Best practices / Guidelines for generic methods

I wonder if there are any guidelines on the specificity of method arguments.

I’m thinking about the trade-offs of making a type very general (e.g., ::Any (or omitted), ::AbstractArray) vs making a type more or less specific (e.g., ::AbstractArray{Float64} or ::AbstractArray{<:Number}).

These are the trade-offs I understood from the official style guide and the official performance considerations:

  • Pro more concrete types:
    • enables (future) dispatching
    • more ‘confidence’ in type stability (fewer possible input types for which to check type stability)
    • allow user to convert to required format (e.g., conversion to int)
    • serves as documentation
    • helps to ensure program correctness at compile-time.
  • Pro more general types:
    • works for more use-cases
    • works for non-standard types with additional functionality (e.g., numbers with uncertainty, dual numbers, CartesianIndex instead of Int, BitVector instead of Vector{Bool})

Are there any guidelines or rules-of-thumb on this topic?

Coming mainly from C++, I feel a little uneasy when I see completely unconstrained types for complex functions personally. Things like foo(x) = sqrt(x - 22*oneunit(x)) are completely fine, but when the function has more than two or three lines or when x is used as an iterable or as an array, completely unspecified argument types terrify me a little bit.

On the other hand, I’d assume, one should aim to make types as wide as possible, ideally. What are the ‘soft’ reasons to constrain a type besides the typical ‘hard’ api reasons like “I need dispatch”?

As an example, how would I want to constrain a collection of indices?
::AbstractArray{<:Signed} prevents the use with CartesianIndex. An abstract array of a union is a lot of noise to type and read. I guess, I could just use an unconstrained argument and let the compiler figure out, if the argument is indexable or iterable (depending on the usage) and if the argument’s elements can be used as indices themselves. But that would make the function require additional documentation. Also, I’d fear that I’m missing some edge case, for which the function compiles and runs, but does utter nonsense as the argument does not behave like a collection of indices.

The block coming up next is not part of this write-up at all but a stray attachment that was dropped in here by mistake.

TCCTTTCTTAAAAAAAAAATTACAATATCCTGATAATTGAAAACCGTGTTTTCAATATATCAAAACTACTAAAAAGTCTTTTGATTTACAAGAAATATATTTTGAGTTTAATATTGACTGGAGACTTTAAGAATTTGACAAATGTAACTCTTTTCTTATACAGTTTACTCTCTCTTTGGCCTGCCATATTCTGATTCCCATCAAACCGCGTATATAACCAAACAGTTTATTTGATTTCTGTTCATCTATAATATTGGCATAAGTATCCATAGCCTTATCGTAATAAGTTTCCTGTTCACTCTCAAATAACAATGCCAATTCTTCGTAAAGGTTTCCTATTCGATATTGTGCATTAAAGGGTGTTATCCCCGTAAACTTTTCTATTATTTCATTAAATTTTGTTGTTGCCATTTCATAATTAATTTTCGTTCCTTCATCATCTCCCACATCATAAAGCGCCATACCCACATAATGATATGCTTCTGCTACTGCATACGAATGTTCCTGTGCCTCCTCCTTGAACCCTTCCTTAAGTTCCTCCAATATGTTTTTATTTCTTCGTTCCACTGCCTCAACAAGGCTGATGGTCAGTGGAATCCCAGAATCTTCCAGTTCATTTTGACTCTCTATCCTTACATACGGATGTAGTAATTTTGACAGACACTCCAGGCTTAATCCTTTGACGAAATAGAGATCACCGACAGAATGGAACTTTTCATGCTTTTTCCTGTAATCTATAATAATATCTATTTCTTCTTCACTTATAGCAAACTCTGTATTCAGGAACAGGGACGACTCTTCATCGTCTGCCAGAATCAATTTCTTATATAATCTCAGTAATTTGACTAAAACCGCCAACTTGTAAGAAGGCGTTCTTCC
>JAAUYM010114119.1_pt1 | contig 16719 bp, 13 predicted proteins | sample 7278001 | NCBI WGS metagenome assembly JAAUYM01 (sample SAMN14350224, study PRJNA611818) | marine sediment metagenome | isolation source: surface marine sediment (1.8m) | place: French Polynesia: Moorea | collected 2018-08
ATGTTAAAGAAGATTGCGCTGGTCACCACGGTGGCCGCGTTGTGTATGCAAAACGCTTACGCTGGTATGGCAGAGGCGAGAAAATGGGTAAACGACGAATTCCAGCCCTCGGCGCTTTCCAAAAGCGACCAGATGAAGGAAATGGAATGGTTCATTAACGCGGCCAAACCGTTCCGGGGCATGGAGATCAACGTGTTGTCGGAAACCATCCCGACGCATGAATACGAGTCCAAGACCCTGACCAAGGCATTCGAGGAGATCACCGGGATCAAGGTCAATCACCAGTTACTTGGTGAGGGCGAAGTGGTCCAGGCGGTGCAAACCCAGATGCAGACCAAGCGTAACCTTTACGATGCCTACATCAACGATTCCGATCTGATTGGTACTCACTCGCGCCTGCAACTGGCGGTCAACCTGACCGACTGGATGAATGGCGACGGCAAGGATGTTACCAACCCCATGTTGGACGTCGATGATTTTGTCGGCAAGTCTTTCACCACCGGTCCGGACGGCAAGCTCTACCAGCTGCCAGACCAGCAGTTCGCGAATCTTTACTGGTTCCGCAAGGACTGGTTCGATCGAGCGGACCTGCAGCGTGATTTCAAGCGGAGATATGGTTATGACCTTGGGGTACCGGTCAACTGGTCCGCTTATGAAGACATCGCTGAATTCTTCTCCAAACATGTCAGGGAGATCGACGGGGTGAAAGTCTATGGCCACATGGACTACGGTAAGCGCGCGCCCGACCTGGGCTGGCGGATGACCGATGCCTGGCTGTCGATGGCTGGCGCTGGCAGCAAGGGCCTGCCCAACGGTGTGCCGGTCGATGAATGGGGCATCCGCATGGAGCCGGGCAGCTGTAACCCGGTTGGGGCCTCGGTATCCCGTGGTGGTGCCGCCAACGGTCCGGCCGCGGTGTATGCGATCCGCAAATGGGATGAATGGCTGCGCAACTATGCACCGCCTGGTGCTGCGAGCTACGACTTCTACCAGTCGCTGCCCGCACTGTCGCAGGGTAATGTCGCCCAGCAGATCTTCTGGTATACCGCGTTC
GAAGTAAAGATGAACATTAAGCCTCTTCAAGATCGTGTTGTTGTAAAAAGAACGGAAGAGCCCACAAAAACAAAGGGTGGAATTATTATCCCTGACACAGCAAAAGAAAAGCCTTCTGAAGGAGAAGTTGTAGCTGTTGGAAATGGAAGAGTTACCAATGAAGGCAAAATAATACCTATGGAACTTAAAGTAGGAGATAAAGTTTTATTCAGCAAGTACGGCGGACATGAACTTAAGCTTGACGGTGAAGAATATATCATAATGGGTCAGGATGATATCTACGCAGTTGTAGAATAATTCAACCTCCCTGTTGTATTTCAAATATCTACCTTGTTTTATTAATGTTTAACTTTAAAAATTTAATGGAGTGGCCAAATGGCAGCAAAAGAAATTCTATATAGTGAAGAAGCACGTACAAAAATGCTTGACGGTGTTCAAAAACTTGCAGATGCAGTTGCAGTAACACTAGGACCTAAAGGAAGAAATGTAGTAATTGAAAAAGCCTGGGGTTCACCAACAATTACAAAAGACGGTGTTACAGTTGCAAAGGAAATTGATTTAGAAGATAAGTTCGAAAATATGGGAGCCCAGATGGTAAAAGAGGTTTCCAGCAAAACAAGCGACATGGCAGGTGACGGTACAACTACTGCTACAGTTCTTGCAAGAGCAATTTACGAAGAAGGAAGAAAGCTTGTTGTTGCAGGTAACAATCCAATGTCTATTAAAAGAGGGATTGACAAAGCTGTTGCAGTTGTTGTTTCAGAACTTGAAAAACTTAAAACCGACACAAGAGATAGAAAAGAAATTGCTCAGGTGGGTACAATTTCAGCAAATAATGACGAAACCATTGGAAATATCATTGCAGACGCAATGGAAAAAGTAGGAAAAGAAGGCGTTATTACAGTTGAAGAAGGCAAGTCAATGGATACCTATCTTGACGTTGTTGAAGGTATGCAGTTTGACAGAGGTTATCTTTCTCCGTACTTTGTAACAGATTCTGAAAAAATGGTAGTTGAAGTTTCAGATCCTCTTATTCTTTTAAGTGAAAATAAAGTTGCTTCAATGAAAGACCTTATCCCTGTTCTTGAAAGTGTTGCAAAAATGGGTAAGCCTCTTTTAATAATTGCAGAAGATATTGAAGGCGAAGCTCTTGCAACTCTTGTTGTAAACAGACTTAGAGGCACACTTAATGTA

Just my personal take, by no means a well tested guidelines

For public functions, I usually start by writing it with constrained, possibly concrete types. It documents what you’re trying to do, makes the scope of implementation smaller. Only once I have something that tests/works, would I consider widening the definition. That might mean deleting the annotation altogether, adding dispatch, or widening to some abstract type or Union.

For a collection of indices - you might be best off with no type annotation? If it’s not iterable, that will raise, and if the eltype of the collection isn’t usable as an index, getindex will raise a somewhat helpful error message.

It’s ultimately a matter of opinion, but my general preference is to use type annotations when either:

  • A method only makes sense for a particular type (e.g. because I’m accessing a particular field of some struct)
  • The method I’m writing is only applicable for some particular subset of the type tree (e.g. I’m writing something that I think will work for all numbers, but I imagine someone else might want to implement it for string-like things later on).
  • It’s not obvious what the format of the input should be (e.g. should it be a scalar? A collection? A dictionary of some kind?)

Otherwise I try to be pretty loose with input types in order to allow the code to be as generic as possible.

Note that you can do something like const IndexLike = Union{AbstractVector{<:Integer}, CartesianInex} to save some typing, if you want. Or you can even use the holy trait pattern to create an extensible API for describing if something is index-like. But I probably wouldn’t bother in this case.

Yup, this kind of duck-typing is pretty common, and it generally works ok. Documentation is definitely helpful in this case.

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